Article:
Meanwhile, a new statutory body, Education Ireland, is to be set up, also in response to the report's recommendations. According to John Lynch of the International Education Board of Ireland (IEBI), it is envisaged that the IEBI and Acels, which accredits English language schools, will combine their roles to form the new statutory agency. Other recommendations made, such as ushering in mandatory regulation for English language courses of more than three months and a quality Education Ireland mark, are expected to be adopted in due course.

Lynch said he thought the government backing of a central agency for the international education sector ''a great step and [it] will propel us on to much greater development in this area''. A further change to be ushered in is that students on short-term courses can only remain in Ireland for a total of 18 months, if they seek permission to remain, once in Ireland.

OISE add Regent to their group

School group OISE, which operates its own-brand schools and others, has bought out Regent, a language school chain with seven centres throughout the UK. As has been the case with its other acquisitions, OISE will operate Regent separately under its own brand and OISE sales offices will not promote Regent schools but continue to sell OISE branded schools only.

Geoff Hardy-Gould, Managing Director of Regent, commented, ''This is an excellent deal for both Regent and OISE. It gives Regent increased strength in the global marketplace and gives the OISE Group another strong brand and increased market penetration.'' The other brands owned by OISE are Pilgrims, Basil Paterson, Central School, Newbury Hall and Harven School of English, all in the UK. ACE in Madrid, Spain, is also a member of the group.

Previously, Regent had been owned by a small venture capital firm and Peter Taylor, representing the vendors, said, ''The board of Regent Education Group felt that OISE was by far the most suitable strategic partner for Regent. The OISE directors have many successful years' experience of the ELT business and this can only help drive Regent onwards.'' OISE Owner and Chief Executive, Till Gins, will act as a Director of Regent, alongside Hardy-Gould and Finance Director, Andrew Meyrick.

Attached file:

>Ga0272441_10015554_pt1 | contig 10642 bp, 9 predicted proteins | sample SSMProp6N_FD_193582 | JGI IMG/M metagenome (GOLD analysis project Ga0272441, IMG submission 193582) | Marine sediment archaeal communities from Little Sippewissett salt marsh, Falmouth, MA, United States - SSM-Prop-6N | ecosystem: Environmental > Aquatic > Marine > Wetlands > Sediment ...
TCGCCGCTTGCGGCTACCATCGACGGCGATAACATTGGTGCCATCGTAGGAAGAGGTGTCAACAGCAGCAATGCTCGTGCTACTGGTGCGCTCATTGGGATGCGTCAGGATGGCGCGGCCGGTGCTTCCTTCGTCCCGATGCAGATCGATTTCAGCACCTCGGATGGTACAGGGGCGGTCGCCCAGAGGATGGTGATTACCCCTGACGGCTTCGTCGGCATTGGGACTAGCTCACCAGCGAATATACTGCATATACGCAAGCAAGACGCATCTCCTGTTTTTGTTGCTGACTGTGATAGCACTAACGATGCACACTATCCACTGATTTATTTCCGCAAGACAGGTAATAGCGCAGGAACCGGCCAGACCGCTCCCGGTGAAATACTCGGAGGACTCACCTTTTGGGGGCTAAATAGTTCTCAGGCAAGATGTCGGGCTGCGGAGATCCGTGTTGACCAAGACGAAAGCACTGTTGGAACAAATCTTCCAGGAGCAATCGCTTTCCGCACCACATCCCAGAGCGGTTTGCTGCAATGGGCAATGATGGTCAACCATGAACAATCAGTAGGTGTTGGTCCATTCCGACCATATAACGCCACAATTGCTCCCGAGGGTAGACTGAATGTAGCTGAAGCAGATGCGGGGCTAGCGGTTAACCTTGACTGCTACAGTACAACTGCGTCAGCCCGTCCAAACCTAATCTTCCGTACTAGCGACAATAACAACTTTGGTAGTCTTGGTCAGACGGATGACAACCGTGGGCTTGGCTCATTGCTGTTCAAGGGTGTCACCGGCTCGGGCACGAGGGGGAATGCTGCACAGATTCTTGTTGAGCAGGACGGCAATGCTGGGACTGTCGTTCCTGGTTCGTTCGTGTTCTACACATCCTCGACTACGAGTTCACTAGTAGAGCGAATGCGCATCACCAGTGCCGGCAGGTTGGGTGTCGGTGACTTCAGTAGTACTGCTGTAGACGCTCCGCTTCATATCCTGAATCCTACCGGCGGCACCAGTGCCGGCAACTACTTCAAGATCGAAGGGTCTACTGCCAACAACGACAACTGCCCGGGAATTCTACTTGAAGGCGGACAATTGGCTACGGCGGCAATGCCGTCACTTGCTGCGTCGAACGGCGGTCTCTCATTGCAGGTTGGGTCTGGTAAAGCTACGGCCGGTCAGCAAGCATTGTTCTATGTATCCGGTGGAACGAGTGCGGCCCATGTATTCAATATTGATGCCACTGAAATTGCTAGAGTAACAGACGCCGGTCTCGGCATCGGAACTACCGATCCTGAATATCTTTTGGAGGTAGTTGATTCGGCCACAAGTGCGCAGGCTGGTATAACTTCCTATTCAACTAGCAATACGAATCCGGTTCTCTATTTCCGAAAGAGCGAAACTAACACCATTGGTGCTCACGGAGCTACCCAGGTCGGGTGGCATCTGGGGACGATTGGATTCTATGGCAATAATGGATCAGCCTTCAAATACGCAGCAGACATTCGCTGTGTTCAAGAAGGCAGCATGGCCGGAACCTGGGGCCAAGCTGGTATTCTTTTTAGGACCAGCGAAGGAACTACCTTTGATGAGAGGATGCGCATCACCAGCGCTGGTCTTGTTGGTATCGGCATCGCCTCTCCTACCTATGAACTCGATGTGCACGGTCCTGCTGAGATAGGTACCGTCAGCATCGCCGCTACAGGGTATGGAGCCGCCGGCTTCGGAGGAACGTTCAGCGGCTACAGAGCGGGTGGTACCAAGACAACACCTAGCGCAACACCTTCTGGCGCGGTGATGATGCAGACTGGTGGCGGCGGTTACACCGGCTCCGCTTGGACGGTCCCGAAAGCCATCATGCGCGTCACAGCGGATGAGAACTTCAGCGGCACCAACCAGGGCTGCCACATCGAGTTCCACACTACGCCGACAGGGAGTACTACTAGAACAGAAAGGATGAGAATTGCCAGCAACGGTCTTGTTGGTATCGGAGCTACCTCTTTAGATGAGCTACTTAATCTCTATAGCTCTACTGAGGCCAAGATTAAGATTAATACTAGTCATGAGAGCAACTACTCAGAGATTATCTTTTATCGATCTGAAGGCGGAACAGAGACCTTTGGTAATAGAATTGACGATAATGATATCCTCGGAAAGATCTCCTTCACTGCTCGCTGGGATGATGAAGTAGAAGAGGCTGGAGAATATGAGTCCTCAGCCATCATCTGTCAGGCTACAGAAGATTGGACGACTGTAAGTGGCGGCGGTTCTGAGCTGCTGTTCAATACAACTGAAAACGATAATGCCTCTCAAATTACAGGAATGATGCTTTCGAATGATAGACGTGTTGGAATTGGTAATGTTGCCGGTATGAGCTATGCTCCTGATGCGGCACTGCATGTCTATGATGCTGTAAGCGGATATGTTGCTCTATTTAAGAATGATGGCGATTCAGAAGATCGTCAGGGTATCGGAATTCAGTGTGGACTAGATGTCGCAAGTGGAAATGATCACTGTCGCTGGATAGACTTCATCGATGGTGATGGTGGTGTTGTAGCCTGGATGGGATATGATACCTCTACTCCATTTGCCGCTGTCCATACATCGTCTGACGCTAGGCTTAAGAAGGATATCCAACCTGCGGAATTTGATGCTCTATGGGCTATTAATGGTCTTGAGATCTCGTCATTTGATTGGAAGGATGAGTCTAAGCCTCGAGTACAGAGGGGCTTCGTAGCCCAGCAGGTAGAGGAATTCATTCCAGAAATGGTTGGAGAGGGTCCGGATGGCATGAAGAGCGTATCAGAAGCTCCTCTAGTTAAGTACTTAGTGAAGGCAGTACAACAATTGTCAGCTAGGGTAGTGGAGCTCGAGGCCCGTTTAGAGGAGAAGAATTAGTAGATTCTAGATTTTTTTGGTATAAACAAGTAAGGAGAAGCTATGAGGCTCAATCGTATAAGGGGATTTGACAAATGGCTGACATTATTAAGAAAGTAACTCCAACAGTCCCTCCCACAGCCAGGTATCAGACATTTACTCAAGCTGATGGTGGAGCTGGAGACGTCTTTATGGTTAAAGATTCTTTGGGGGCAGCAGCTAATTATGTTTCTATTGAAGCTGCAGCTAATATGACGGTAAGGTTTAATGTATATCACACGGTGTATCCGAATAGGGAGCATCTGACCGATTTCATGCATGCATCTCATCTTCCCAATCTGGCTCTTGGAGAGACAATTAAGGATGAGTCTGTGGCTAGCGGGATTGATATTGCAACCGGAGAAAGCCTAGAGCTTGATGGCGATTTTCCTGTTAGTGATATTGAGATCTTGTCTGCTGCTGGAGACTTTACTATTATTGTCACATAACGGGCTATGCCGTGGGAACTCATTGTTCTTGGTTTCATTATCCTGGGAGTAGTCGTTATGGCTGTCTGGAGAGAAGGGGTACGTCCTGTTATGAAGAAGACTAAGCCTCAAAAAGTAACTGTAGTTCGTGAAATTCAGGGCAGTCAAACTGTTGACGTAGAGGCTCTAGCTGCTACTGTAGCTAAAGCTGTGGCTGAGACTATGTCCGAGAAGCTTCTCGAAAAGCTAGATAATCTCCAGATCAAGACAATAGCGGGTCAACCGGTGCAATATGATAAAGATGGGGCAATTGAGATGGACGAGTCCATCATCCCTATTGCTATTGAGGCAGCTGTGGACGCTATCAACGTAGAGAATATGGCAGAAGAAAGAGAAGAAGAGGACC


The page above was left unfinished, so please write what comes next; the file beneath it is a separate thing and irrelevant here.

Open Doors: ELT demise

English language student enrolment figures for the 2003 calendar year have taken a tumble compared with the previous year, according to the latest Open Doors survey, which measures the number of international students entering the USA each year. In the previous year's survey, relating to 2002 intake, 51,179 students were recorded across 174 institutions, whereas in 2003, Open Doors data reveals that just 43,003 students were registered across 181 institutions. As the data is already over one year old, the current state of the market could be even worse, as the impact of the new Sevis fee, introduced last year to fund the Sevis student tracking system, is widely believed to be a further deterrent to international students.

In terms of the main countries of origin, Japan, Korea and Taiwan remained unchanged in their respective positions of first, second and third biggest providers of students for the English language sector, but both Japan's and Taiwan's market share decreased on the previous years. When looking at the data by student weeks, Korea was in fact the most significant source country, narrowly followed by Japan, and these two countries accounted for 51.4 per cent of the total student weeks recorded, which was 495, 939 weeks. Again, Japan and Taiwan lost market share in terms of student weeks.

Markets that performed well in 2003 include France, Turkey and Korea. Among those markets that have seen the most significant declines in student numbers are the Latin American countries of Brazil, Mexico and Venezuela.

Swan School of English, UK, closing

A language school in Oxford, UK, is closing down in the spring, citing ''current market trends and increasing competition from state-funded courses'' as reasons for the closure. The Swan School of English has been running for 40 years and its staff has developed in-house teaching materials and written successful ELT books, according to H A Swan, Co-Founder and Principal of the school.

She said, ''The pressure to change [operations at the school] and not, we feel, for the better, has become too strong. To continue to be commercially viable we would inevitably have to lower our standards. We would like the Swan School of English to be remembered for what it has achieved and are not prepared to compromise [on the issue of standards].''